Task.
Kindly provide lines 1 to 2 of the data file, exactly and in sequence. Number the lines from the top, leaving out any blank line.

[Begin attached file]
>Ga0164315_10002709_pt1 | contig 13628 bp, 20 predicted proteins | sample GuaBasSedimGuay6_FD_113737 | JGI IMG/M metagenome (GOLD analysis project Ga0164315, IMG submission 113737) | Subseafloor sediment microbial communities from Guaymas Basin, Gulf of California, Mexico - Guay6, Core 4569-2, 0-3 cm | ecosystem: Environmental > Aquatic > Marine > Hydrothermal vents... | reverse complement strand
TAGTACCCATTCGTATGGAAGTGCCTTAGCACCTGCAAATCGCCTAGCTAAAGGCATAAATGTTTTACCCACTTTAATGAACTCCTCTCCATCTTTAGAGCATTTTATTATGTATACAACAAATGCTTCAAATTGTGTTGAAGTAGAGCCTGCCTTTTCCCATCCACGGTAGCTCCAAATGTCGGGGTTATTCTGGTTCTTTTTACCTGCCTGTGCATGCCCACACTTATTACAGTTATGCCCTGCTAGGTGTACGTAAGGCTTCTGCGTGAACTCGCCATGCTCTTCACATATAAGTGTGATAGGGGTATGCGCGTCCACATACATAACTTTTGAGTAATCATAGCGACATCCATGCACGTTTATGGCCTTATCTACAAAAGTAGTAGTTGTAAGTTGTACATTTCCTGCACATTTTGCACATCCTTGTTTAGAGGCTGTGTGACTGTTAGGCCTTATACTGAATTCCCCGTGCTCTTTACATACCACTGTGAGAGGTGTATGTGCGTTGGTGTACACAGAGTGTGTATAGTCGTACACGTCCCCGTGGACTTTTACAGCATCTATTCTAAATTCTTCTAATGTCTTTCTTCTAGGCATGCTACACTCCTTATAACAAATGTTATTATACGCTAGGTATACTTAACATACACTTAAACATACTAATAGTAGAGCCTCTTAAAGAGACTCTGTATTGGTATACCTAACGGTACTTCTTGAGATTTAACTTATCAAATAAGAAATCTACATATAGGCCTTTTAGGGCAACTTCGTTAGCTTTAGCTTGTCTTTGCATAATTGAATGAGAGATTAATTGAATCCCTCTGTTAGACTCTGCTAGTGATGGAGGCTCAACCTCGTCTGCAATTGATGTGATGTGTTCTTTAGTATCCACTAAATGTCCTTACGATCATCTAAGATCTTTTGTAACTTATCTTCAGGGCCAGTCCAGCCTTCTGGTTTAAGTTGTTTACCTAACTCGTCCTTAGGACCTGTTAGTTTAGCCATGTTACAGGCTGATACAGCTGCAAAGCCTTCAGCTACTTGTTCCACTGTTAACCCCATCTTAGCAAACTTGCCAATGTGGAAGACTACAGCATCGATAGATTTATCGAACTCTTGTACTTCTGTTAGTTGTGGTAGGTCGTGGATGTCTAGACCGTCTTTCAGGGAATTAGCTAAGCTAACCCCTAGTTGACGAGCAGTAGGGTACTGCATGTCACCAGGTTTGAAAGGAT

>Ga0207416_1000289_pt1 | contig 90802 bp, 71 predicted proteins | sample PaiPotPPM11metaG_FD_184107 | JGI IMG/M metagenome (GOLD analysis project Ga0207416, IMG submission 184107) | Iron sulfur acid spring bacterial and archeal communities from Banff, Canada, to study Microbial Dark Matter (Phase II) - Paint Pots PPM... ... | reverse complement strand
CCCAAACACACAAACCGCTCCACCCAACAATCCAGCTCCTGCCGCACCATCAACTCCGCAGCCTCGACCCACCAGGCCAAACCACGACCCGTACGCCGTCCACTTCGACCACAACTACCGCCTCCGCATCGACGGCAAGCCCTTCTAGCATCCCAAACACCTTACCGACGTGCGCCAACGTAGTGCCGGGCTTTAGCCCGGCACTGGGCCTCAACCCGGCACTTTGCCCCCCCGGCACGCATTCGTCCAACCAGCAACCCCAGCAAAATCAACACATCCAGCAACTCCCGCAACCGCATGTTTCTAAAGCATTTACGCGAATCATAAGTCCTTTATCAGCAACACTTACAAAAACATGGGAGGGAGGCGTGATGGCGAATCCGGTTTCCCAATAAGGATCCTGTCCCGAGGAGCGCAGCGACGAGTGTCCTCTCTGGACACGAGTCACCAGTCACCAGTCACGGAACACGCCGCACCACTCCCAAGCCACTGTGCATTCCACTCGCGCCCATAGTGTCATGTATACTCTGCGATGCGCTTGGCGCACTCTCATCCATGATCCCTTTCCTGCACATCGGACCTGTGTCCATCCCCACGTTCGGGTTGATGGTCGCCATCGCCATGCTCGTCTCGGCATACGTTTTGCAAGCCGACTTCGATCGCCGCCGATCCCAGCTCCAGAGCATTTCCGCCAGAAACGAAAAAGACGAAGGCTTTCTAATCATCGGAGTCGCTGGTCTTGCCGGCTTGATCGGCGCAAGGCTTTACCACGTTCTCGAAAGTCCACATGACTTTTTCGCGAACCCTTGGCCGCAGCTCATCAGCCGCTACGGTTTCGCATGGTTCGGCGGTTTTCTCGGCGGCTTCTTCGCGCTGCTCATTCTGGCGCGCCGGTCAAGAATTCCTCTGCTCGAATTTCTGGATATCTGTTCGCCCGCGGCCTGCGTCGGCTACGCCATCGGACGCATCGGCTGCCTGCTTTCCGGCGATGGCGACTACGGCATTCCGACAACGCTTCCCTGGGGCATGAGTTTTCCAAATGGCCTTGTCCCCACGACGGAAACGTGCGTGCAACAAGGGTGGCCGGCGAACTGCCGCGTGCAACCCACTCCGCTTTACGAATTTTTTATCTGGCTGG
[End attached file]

>Ga0164315_10002709_pt1 | contig 13628 bp, 20 predicted proteins | sample GuaBasSedimGuay6_FD_113737 | JGI IMG/M metagenome (GOLD analysis project Ga0164315, IMG submission 113737) | Subseafloor sediment microbial communities from Guaymas Basin, Gulf of California, Mexico - Guay6, Core 4569-2, 0-3 cm | ecosystem: Environmental > Aquatic > Marine > Hydrothermal vents... | reverse complement strand
TAGTACCCATTCGTATGGAAGTGCCTTAGCACCTGCAAATCGCCTAGCTAAAGGCATAAATGTTTTACCCACTTTAATGAACTCCTCTCCATCTTTAGAGCATTTTATTATGTATACAACAAATGCTTCAAATTGTGTTGAAGTAGAGCCTGCCTTTTCCCATCCACGGTAGCTCCAAATGTCGGGGTTATTCTGGTTCTTTTTACCTGCCTGTGCATGCCCACACTTATTACAGTTATGCCCTGCTAGGTGTACGTAAGGCTTCTGCGTGAACTCGCCATGCTCTTCACATATAAGTGTGATAGGGGTATGCGCGTCCACATACATAACTTTTGAGTAATCATAGCGACATCCATGCACGTTTATGGCCTTATCTACAAAAGTAGTAGTTGTAAGTTGTACATTTCCTGCACATTTTGCACATCCTTGTTTAGAGGCTGTGTGACTGTTAGGCCTTATACTGAATTCCCCGTGCTCTTTACATACCACTGTGAGAGGTGTATGTGCGTTGGTGTACACAGAGTGTGTATAGTCGTACACGTCCCCGTGGACTTTTACAGCATCTATTCTAAATTCTTCTAATGTCTTTCTTCTAGGCATGCTACACTCCTTATAACAAATGTTATTATACGCTAGGTATACTTAACATACACTTAAACATACTAATAGTAGAGCCTCTTAAAGAGACTCTGTATTGGTATACCTAACGGTACTTCTTGAGATTTAACTTATCAAATAAGAAATCTACATATAGGCCTTTTAGGGCAACTTCGTTAGCTTTAGCTTGTCTTTGCATAATTGAATGAGAGATTAATTGAATCCCTCTGTTAGACTCTGCTAGTGATGGAGGCTCAACCTCGTCTGCAATTGATGTGATGTGTTCTTTAGTATCCACTAAATGTCCTTACGATCATCTAAGATCTTTTGTAACTTATCTTCAGGGCCAGTCCAGCCTTCTGGTTTAAGTTGTTTACCTAACTCGTCCTTAGGACCTGTTAGTTTAGCCATGTTACAGGCTGATACAGCTGCAAAGCCTTCAGCTACTTGTTCCACTGTTAACCCCATCTTAGCAAACTTGCCAATGTGGAAGACTACAGCATCGATAGATTTATCGAACTCTTGTACTTCTGTTAGTTGTGGTAGGTCGTGGATGTCTAGACCGTCTTTCAGGGAATTAGCTAAGCTAACCCCTAGTTGACGAGCAGTAGGGTACTGCATGTCACCAGGTTTGAAAGGAT